Caring For Your Bottle Babies

Here at Crazy Chick Farms, our baby goats are sent home to live with their new families between 1-4 weeks of age.  We start our babies on the bottle from birth, so there will be no struggling with them to take the bottle from their new owners. 


We feed the babies WARM goat’s milk, and supplement with whole cow’s milk (from the grocery store). This makes it easy to transition to only cow’s milk when they go to their new homes.

For bottle feeding, we use what’s called a Pritchard Teat, which fits most 16oz soda bottles.  We use these bottles from Premier One and love them!

We feed the babies 4x a day for the first week, 3x a day until about 4 weeks old, and once they can eat 12-16 oz at a time, we cut them down to 2x a day.  By this time, they are nibbling on hay and grain.  We feed bottles until they’re anywhere from 8-12 weeks old, generally dropping to one bottle a day at around 8 weeks.


Please make sure you are feeding them warm milk (100-105 degrees Fahrenheit).  Cold milk can chill the babies, especially the younger ones, and make them sick.

They should always have fresh clean water, loose goat mineral, and quality hay (alfalfa for doelings and grass hay for wethers) available to them in addition to their bottles.


When you take your babies home, you should have a clean, warm, dry shelter for them to live in. They will only weigh around 10 lbs (or less if on the younger side) when you get them.  Here at our farm, they live in our house for the first week, then get moved to a pen in the barn bedded deep with shavings and straw, and have a heat lamp they can get under to get warm. We use the Prima Heat Lamps which are safer than the traditional heat lamps.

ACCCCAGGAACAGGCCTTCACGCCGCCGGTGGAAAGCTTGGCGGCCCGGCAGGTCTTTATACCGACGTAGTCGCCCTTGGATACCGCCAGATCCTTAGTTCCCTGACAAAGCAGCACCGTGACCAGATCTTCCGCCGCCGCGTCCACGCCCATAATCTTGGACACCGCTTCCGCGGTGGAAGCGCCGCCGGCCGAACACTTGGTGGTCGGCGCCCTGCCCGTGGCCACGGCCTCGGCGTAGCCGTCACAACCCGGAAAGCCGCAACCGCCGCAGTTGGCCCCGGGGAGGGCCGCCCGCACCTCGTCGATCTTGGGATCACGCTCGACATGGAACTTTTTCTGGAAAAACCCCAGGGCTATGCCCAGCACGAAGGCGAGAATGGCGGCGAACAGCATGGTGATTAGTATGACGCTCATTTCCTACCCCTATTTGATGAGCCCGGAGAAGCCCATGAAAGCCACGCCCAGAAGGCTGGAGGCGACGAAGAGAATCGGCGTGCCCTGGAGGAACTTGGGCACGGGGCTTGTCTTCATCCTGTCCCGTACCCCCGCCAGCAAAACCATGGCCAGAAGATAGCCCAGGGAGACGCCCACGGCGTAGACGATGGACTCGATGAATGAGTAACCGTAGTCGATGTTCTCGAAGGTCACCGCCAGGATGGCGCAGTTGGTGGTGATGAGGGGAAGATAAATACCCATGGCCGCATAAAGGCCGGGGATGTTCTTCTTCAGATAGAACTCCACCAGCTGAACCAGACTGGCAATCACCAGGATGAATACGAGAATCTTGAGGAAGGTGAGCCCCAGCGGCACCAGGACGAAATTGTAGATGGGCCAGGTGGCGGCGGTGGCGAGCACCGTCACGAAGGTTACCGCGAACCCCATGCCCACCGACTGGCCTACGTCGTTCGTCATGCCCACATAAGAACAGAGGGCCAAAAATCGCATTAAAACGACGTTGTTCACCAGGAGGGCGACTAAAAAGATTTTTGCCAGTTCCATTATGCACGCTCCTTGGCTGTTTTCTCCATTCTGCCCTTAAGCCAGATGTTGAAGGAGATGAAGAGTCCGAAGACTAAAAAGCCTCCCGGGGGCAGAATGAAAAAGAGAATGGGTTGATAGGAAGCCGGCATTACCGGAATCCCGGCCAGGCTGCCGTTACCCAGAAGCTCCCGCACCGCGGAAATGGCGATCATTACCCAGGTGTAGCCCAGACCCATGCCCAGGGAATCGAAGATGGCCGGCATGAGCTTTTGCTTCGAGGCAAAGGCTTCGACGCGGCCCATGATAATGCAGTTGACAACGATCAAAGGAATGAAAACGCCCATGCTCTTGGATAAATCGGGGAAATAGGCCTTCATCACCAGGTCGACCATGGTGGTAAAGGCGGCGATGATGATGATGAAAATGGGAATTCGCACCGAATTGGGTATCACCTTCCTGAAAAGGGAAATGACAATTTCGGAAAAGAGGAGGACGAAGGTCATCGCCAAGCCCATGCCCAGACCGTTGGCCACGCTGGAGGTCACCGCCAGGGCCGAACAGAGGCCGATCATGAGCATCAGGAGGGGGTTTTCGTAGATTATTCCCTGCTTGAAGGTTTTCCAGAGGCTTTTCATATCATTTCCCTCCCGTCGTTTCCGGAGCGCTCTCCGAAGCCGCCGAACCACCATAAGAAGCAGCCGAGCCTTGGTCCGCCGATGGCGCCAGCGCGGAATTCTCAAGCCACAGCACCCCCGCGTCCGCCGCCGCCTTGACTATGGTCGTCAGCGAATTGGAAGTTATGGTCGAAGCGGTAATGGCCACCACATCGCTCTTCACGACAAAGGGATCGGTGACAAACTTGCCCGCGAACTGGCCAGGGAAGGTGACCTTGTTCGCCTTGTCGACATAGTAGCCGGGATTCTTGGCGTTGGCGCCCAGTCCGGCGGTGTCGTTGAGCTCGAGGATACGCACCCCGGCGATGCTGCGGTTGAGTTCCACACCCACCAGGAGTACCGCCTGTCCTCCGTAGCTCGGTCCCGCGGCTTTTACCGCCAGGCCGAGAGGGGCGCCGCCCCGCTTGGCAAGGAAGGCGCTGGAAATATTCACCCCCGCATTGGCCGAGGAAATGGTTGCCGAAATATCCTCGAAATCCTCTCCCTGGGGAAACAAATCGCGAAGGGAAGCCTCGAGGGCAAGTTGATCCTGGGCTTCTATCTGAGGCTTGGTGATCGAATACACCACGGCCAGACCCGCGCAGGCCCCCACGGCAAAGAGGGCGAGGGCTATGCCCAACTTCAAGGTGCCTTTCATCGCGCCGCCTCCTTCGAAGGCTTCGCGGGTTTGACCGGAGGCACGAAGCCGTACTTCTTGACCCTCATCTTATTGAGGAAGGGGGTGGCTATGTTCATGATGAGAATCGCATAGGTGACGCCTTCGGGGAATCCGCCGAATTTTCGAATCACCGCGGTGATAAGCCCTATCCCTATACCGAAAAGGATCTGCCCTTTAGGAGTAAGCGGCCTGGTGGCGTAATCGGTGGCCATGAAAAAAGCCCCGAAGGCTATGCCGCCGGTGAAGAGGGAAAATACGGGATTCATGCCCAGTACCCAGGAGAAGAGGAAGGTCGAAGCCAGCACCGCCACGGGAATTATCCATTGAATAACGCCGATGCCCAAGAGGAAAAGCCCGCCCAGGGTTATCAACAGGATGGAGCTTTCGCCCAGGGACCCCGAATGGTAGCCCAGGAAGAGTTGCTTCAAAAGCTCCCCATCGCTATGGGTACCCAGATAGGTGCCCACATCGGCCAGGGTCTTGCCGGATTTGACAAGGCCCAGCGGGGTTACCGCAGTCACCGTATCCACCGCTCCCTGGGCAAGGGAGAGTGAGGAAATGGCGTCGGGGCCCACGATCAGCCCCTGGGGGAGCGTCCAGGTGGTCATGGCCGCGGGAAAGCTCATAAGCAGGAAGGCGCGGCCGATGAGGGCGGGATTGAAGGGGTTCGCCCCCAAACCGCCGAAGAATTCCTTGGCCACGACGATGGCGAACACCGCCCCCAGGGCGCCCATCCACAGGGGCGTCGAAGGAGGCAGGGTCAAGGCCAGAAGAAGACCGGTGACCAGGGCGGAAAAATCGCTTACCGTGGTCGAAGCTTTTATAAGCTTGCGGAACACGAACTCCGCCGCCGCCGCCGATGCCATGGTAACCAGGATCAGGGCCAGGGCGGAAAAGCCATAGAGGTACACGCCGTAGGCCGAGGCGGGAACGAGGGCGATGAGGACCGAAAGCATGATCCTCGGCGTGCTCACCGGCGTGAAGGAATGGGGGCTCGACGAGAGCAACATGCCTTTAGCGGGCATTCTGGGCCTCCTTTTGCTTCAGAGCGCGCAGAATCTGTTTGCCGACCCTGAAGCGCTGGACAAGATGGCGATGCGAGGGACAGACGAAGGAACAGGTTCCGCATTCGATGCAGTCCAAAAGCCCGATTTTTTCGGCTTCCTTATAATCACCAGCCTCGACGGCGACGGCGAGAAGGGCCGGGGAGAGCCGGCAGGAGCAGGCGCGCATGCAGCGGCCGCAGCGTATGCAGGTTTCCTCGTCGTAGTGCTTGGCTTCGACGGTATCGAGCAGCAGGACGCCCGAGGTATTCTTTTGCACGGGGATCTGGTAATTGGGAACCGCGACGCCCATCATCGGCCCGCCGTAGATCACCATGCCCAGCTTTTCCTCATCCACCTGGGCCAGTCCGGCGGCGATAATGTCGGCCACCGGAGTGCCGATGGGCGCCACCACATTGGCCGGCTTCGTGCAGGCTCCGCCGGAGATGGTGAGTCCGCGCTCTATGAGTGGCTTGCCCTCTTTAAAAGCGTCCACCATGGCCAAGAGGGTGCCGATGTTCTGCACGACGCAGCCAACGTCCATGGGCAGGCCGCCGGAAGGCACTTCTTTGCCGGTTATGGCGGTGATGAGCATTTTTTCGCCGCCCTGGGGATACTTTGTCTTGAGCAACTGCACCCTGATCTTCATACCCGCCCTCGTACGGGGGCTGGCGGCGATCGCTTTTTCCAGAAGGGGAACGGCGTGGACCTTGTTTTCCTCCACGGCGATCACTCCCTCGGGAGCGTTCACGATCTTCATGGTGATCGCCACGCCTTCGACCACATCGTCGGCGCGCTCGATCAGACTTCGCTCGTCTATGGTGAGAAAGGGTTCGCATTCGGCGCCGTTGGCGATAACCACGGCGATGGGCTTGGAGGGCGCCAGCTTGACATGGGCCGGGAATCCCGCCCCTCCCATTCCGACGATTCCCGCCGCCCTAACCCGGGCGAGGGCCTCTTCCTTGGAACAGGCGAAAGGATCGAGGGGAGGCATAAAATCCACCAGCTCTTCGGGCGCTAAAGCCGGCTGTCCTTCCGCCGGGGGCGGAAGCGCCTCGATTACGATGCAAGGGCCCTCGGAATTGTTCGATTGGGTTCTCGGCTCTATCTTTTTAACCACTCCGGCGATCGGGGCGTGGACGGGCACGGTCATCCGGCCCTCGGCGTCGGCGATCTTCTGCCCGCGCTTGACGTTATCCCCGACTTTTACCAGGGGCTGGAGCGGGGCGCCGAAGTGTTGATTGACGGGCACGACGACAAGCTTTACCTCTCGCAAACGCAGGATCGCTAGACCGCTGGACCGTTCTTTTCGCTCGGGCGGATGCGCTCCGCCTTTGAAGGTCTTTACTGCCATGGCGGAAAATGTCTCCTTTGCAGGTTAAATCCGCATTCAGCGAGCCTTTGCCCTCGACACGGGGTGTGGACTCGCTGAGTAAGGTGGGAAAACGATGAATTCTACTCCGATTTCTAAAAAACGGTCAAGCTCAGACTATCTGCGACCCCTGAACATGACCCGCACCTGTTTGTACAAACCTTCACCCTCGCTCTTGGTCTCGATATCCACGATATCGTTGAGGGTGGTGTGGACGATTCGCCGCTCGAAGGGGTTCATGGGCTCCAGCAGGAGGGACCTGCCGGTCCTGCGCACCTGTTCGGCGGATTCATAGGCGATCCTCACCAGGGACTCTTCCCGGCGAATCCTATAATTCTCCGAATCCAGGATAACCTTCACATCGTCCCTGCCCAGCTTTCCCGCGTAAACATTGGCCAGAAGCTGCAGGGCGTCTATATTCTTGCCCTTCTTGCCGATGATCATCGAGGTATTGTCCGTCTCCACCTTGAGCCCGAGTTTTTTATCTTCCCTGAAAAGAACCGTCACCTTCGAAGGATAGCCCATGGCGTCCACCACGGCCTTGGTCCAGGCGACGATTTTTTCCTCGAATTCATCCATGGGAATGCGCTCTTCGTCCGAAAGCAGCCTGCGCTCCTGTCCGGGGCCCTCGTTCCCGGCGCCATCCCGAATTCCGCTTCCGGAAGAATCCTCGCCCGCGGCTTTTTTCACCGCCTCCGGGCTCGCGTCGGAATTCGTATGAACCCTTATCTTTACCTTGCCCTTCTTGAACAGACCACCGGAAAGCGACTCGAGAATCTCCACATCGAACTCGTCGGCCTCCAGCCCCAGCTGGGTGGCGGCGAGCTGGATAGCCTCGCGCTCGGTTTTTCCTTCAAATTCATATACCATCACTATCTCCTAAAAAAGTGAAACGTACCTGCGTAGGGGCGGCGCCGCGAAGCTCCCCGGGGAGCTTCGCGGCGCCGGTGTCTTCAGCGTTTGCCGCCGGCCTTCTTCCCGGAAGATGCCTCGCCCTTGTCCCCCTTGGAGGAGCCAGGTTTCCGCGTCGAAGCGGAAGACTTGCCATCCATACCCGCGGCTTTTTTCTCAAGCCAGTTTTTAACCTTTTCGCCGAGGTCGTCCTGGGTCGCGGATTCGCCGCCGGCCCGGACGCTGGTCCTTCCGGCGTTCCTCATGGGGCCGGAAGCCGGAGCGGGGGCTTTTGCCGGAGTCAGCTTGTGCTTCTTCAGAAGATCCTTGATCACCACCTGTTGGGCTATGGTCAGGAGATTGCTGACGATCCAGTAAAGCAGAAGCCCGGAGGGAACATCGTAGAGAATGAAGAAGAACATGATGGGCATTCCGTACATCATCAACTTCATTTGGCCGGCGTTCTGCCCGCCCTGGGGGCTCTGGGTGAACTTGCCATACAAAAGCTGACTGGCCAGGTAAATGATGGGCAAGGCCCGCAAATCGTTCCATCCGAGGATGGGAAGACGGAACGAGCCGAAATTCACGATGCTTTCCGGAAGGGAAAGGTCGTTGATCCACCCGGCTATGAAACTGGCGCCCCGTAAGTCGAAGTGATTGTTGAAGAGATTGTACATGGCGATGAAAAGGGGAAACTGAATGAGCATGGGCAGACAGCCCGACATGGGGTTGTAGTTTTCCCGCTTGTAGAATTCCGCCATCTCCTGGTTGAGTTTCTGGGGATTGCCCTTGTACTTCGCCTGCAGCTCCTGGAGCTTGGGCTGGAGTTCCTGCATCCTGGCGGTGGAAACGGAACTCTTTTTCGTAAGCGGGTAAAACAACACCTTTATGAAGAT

The shelter will also need to protect them from predators.  Dogs, coyotes, bobcats, mountain lions, and even hawks can and will take these kids as snacks.

Signs of Illness to Watch For:

  • Low or high body temperature.  You should have a digital thermometer for your goats.  Their temperature (taken rectally) should be 101-103 degrees Fahrenheit.  If it’s above or below that there may be something wrong, and you should reach out to your vet.  If their temp is below 100, they need to be warmed up as quickly as possible.
  • Diarrhea – poop should be soft yellow or brown pellets (yellow when younger, brown as they eat more hay and grain)            .  If it’s runny or watery there is something up and you should call your vet.
  • Lack of appetite, hunched back, shivering. They have a tummy ache and need assistance.  Call your vet.
  • It is very important to know where your nearest livestock vet is if you don’t already have a relationship with one.